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Colorado Fire Sprinkler, Inc. v. National Labor Relations Board

United States Court of Appeals, District of Columbia Circuit

June 8, 2018

Colorado Fire Sprinkler, Inc., Petitioner
v.
National Labor Relations Board, Respondent Road Sprinkler Fitters Local Union No. 669, U.A., AFL-CIO, Intervenor

          Argued September 7, 2017

          On Petition for Review and Cross-Application for Enforcement of an Order of the National Labor Relations Board

          Thomas A. Lenz argued the cause for petitioner. With him on the briefs was L. Brent Garrett.

          John N. Raudabaugh and Glenn M. Taubman were on the brief for amicus curiae Robert Blackwell in support of Colorado Fire Sprinkler, Inc.

          Jeffrey W. Burritt, Attorney, National Labor Relations Board, argued the cause for respondent. With him on the brief were Richard F. Griffin, Jr., General Counsel at the time the brief was filed, Jennifer Abruzzo, Deputy General Counsel at the time the brief was filed, John H. Ferguson, Associate Deputy Counsel, Linda Dreeben, Deputy Associate General Counsel, and Usha Dheenan, Supervisory Attorney.

          William W. Osborne Jr. argued the cause and filed the brief for intervenor, Road Sprinkler Fitters Local Union 669, U.A., AFL-CIO.

          Before: Rogers and Millett, Circuit Judges, and Randolph, Senior Circuit Judge.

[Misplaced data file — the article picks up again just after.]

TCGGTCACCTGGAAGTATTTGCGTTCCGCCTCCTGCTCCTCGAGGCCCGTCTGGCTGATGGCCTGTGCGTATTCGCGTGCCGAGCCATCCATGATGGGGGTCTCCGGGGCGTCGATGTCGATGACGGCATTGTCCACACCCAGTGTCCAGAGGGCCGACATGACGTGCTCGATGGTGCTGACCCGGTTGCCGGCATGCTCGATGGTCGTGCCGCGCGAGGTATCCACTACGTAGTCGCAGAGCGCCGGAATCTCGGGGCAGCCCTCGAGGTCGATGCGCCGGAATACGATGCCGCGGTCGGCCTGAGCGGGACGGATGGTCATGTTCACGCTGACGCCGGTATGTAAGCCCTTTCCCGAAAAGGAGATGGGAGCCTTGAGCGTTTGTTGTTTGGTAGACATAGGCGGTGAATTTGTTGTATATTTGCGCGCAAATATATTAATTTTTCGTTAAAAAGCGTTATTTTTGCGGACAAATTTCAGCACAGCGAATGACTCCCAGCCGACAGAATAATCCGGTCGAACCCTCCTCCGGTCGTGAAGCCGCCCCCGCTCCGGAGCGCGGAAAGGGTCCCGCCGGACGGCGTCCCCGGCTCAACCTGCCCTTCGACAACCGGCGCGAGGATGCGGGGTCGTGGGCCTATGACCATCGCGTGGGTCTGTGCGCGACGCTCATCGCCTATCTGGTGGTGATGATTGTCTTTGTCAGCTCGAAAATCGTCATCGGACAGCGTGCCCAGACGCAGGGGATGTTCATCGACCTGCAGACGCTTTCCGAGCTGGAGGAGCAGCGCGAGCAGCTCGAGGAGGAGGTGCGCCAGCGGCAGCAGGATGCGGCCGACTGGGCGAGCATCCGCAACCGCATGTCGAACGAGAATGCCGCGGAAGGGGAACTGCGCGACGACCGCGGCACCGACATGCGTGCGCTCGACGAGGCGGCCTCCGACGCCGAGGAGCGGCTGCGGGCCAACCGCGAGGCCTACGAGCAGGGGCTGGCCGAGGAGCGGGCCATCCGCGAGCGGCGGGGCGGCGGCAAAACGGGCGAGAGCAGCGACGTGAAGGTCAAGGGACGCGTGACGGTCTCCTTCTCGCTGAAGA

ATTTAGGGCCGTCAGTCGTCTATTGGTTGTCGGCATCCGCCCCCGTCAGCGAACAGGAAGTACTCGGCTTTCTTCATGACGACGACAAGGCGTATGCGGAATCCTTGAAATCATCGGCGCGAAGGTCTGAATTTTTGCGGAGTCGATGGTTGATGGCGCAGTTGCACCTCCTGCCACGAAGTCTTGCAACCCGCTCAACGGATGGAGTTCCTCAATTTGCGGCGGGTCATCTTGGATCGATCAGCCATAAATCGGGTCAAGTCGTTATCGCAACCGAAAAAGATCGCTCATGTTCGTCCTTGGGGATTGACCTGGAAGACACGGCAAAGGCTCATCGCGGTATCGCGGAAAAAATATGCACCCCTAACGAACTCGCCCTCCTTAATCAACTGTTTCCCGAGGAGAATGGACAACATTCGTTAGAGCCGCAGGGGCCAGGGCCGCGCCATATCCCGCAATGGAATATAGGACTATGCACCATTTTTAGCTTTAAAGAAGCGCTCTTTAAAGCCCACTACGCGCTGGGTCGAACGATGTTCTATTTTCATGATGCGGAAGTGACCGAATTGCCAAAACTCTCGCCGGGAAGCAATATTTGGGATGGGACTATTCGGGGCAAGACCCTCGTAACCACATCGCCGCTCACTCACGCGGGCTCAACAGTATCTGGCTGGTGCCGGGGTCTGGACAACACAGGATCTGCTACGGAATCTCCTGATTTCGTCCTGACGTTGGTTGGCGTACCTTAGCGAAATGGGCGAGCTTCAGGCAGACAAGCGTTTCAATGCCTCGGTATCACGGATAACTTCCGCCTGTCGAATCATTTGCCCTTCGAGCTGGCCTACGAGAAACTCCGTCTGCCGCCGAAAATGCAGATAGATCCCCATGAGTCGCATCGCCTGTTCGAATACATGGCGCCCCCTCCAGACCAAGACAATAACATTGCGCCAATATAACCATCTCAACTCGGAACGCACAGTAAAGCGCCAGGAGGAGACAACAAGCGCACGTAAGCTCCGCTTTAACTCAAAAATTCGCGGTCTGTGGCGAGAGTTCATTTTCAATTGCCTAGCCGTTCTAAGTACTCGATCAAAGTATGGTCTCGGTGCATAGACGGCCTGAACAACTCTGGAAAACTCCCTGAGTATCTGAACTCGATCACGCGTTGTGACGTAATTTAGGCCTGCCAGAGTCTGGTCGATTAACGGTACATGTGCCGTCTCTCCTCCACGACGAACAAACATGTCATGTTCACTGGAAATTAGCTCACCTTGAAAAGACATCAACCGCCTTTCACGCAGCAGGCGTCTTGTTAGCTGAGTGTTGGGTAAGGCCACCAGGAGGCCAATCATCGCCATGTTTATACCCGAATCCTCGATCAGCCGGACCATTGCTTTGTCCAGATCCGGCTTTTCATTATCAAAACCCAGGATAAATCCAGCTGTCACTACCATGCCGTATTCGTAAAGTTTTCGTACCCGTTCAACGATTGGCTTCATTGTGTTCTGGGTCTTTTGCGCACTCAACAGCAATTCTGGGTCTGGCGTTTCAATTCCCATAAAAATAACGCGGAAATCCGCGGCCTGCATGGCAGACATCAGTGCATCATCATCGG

MILLETT, CIRCUIT JUDGE.

         When the Colorado Fire Sprinkler company's labor agreement with the Road Sprinkler Fitters Union expired, the Company announced that it would no longer recognize or negotiate with the Union as a representative of the Company's employees. The Company asserted a right under Section 8(f) of the National Labor Relations Act, 29 U.S.C. § 158(f) (which applies to labor agreements in the construction and building industries), to walk away from the union relationship. The Union begged to differ, contending that a different provision of the National Labor Relations Act, Section 9(a), 29 U.S.C. § 159(a), obligated the Company to continue negotiating in good faith with the Union. The Union filed a grievance, and the National Labor Relations Board sided with the Union. Because the Board's decision rested on insubstantial evidence and failed to address important evidence supporting the Company, we grant the Company's petition for review, deny the Board's cross-application for enforcement, vacate the Board's decision, and remand.